Thank you to everyone who helped contribute to this investigation. At this point, attorneys working with ClassAction.org have decided to close their investigation into this matter. Our open list of investigations can be viewed here. The information below was posted when the investigation began and exists for reference only.
At A Glance
This Alert Affects:
Anyone who owns a Tesla Model S or X built in March 2018 or earlier and experienced issues with their vehicle’s touchscreen or “media control unit.”
What’s Going On?
Attorneys working with ClassAction.org are investigating whether a defect is causing a host of problems with the vehicles’ touchscreens. They’re looking to file a class action lawsuit over the issue, but first need to hear from drivers who had their touchscreens stop working, freeze, turn black or otherwise malfunction.
How a Class Action Could Help
A class action lawsuit could help force Tesla to offer a fix for the issue and compensate drivers who had to pay out of pocket to have their touchscreens replaced.
Attorneys working with ClassAction.org are investigating whether they can file a class action lawsuit over a reported issue with the touchscreens – or “media control units” – in Tesla Model S and X vehicles built before March 2018.
To assist with their investigation, they would like to speak to anyone who owns or leases one of these vehicles and had their touchscreen:
Freeze, “lock up” or “go blank”
Turn black (an issue known by some drivers as “the black screen of death”)
Fail to turn on
Display a “touchscreen unresponsive” message
Stop working completely
What’s Said to Be Causing the Touchscreen Issues?
It is believed that the touchscreen issue stems from the flash memory chip Tesla used in certain model years of the Model S and Model X vehicles. Reports have suggested that the memory chips are too small for their intended purpose and can wear out prematurely due to the excessive number of logs being written.
This can reportedly lead to issues with the touchscreen, which get progressively worse until the unit fails completely.
When a touchscreen fails, several essential vehicle functions – including certain safety features – become inaccessible and unusable. These features include, but are not limited to, GPS, climate control, rearview camera, exterior lighting, warning notifications, self-driving mode and more.
In June 2020, the National Highway Traffic Safety Administration (NHTSA) announced that it would be looking into the premature failure of the media control units in 2012-2015 Tesla Model S vehicles due to “memory wear-out.”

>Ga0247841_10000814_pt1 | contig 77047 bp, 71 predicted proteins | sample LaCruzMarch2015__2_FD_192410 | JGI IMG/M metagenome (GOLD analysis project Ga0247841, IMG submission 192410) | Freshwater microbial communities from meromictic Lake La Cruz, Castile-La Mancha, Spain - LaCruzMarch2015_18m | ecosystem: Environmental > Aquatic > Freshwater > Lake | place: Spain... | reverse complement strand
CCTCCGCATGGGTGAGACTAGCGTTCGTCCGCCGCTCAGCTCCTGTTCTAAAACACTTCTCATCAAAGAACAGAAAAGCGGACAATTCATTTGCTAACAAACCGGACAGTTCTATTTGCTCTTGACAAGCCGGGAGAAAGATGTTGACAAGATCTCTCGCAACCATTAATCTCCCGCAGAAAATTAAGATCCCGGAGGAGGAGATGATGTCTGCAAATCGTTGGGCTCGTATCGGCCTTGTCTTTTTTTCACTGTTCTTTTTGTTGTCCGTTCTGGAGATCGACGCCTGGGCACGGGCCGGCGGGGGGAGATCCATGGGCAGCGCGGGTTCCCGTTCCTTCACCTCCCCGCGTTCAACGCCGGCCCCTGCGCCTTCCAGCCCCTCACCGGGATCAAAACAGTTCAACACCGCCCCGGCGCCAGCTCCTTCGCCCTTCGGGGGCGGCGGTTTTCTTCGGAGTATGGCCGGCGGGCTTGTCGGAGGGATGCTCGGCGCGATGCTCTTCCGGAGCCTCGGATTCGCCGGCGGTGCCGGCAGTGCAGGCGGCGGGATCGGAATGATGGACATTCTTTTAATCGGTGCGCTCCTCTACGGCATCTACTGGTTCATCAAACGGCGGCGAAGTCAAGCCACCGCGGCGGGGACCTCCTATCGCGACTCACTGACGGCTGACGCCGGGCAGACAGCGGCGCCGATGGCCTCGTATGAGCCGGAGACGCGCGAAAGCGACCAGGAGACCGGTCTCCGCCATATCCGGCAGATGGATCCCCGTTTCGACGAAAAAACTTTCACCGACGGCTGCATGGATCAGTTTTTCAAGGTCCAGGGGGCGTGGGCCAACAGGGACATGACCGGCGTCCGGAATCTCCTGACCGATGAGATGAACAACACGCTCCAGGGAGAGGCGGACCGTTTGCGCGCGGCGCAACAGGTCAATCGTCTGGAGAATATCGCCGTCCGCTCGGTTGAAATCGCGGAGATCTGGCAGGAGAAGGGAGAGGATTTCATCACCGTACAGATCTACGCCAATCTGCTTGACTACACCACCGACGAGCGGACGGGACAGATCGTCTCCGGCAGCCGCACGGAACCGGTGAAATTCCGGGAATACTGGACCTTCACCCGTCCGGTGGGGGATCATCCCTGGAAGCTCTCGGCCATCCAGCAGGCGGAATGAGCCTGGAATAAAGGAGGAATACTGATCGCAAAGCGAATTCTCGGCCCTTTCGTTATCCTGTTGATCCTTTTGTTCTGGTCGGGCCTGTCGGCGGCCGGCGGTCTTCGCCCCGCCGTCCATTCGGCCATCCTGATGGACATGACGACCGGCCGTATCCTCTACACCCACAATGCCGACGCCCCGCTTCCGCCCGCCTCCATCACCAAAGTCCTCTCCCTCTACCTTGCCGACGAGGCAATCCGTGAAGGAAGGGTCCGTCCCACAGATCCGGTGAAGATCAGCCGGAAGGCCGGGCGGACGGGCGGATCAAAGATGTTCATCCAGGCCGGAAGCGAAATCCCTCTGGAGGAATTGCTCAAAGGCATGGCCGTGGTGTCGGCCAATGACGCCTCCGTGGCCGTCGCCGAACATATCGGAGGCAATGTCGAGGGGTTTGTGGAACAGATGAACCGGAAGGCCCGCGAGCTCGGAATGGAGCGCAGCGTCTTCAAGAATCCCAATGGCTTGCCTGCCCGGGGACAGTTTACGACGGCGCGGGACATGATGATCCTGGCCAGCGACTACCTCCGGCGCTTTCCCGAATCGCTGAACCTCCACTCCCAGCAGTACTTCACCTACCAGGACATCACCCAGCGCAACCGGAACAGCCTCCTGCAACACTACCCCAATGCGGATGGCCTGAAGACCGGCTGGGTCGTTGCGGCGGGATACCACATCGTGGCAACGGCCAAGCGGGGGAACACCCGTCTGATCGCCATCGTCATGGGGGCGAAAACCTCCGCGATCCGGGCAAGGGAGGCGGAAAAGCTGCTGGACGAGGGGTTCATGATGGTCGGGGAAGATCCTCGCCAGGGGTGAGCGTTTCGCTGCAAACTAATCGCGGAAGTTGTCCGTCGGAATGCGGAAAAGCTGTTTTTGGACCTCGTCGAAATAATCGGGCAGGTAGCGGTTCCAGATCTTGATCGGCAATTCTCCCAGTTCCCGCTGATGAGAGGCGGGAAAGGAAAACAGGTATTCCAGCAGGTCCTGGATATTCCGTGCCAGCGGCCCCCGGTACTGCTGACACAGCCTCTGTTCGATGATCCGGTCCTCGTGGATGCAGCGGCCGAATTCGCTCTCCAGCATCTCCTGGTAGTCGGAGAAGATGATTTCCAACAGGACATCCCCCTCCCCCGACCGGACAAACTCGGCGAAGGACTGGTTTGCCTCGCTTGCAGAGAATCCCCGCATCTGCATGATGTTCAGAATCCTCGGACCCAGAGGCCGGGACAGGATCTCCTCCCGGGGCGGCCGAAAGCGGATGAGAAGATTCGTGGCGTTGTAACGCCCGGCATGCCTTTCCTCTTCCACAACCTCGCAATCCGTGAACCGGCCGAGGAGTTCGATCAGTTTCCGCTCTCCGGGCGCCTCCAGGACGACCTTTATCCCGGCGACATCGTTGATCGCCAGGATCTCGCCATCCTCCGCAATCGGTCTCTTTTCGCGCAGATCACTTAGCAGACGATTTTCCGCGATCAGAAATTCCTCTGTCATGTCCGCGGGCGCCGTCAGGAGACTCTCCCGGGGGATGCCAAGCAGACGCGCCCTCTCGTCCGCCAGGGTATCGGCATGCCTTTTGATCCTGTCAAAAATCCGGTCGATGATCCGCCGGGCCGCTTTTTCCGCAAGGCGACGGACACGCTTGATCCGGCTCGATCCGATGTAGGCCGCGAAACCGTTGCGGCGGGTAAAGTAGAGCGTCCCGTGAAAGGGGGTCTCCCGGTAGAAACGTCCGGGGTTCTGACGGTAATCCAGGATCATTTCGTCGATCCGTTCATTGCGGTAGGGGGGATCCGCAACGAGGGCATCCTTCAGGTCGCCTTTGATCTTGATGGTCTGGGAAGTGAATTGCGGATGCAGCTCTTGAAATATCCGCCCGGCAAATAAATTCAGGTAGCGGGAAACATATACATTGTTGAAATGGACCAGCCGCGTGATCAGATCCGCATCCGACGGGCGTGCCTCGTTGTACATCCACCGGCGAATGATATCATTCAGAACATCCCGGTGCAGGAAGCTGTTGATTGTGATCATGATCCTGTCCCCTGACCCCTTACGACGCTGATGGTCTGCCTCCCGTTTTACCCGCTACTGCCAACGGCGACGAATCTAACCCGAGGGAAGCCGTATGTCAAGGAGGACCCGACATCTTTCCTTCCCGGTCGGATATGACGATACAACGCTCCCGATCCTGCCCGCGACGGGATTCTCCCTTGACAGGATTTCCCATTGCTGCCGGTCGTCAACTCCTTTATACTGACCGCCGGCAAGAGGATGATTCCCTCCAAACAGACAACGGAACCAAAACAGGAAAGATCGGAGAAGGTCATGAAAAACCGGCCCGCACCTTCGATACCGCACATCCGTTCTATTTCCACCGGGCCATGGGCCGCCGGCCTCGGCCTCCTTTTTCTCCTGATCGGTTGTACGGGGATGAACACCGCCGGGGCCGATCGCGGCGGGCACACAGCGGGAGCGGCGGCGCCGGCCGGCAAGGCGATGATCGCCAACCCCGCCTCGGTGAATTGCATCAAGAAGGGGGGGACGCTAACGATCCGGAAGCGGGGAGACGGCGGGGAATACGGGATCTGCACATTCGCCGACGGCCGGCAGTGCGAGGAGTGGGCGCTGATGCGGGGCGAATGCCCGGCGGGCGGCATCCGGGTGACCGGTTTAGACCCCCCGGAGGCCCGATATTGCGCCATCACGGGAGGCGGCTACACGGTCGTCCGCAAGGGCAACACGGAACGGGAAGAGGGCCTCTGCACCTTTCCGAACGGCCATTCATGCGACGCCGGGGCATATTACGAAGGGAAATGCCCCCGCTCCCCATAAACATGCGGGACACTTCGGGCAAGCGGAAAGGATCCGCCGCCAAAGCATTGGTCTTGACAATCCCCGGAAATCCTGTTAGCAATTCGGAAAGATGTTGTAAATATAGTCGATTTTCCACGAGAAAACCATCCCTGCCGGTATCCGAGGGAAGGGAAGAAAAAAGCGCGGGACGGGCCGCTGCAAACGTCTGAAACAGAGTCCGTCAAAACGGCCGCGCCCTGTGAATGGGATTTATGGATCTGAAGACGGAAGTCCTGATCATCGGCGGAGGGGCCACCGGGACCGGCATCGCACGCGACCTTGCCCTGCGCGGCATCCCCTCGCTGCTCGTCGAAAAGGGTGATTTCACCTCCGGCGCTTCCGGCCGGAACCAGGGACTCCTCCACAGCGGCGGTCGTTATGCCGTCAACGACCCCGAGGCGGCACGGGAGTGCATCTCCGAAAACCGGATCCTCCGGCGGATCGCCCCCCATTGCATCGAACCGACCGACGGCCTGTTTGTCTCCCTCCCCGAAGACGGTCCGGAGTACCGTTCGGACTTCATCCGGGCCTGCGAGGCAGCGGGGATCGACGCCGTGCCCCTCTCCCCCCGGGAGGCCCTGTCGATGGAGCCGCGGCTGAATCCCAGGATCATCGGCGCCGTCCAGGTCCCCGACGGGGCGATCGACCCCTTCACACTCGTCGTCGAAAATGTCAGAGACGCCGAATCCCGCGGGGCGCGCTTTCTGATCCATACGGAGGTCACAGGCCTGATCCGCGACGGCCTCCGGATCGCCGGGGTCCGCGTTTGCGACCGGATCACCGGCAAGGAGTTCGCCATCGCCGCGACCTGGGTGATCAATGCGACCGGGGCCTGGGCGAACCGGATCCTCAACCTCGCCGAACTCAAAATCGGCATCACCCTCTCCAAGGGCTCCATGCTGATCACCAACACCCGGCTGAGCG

The suit claims that Tesla is – or should be – aware of the problem from warranty claims and consumer complaints that were posted online, sent directly to the company and/or collected by the NHTSA.
A sample of consumer complaints regarding the touchscreen issue can be found below [sic throughout].
My car's center screen console stopped working after an update. I could not reset it and so it stays blank using reset instructions from Tesla. I do not have access to my turn signals, backup camera, cabin and climate controls making it less safe for the vehicle to operate…I believe and based on conversation with tesla this is an MCU problem with they have me pay $2500 to upgrade...” — 2016 Model S driver, Freemont, CA, National Highway Traffic Safety Administration
After more than 4 years, and only 30,000 miles, we got our first ‘Touchscreen Unresponsive’ error message and learned how to re-boot the touchscreen. It happened occasionally for a couple of years, always in the garage while it was parked overnight. Then, about a six months ago the frequency started to increase. It happens about 1/3 of the time, lately, including after short parking intervals while running errands.” — mallynb, Forums.Tesla.com
My main screen would completely go black randomly and when that happens my instrument cluster in front of me would also go black and as a result I can’t see how fast I’m going or my blind spots or anything really.” — 2017 Model S driver, Rancho Palos Verdes, CA, National Highway Traffic Safety Administration
Twice recently while driving on highway at night, the car computer started failing. Lights went out, turn signals didn't work, eventually the whole screen and dashboard that let you drive turned blank. I had to find a way to quickly pull to the side of the road and reset the car by pressing and holding the two buttons on steering wheel. This is a very unsafe condition.” — 2018 Model S driver, Winnetka, IL, National Highway Traffic Safety Administration
Failure and replacement of MCU touchscreen panel in my model X. Could not safely operate the vehicle because I was unable to extend side mirrors, use back-up camera, turn on/off ac or heating or use navigation. Other safety features requiring using or seeing the touchscreen panel were not accessible. Vehicle 7 weeks out of 3 year warrantee but only had 20,039 miles on it. Tesla said I needed to play for a new touchscreen panel. After a strenuous discussion tesla agreed to discount the repair by 50%. I still had to pay $841.63 for something I felt was a safety issue.” — 2016 Model X driver, Danville, CA, National Highway Traffic Safety Administration
Allegedly, drivers who experienced problems with their touchscreens have been told by Tesla that they have two options: they can wait for an update that offers a fix or have their touchscreens replaced – a repair that costs thousands of dollars. The issue with getting the screen replaced, however, is that the unit is being replaced “with equally defective parts, leaving consumers caught in a cycle of use, malfunction and replacement,” according to one class action lawsuit.
How a Class Action Could Help
A class action lawsuit could help Tesla drivers get back the money they spent replacing their touchscreens. A successful case could also force Tesla to find a fix for the issue.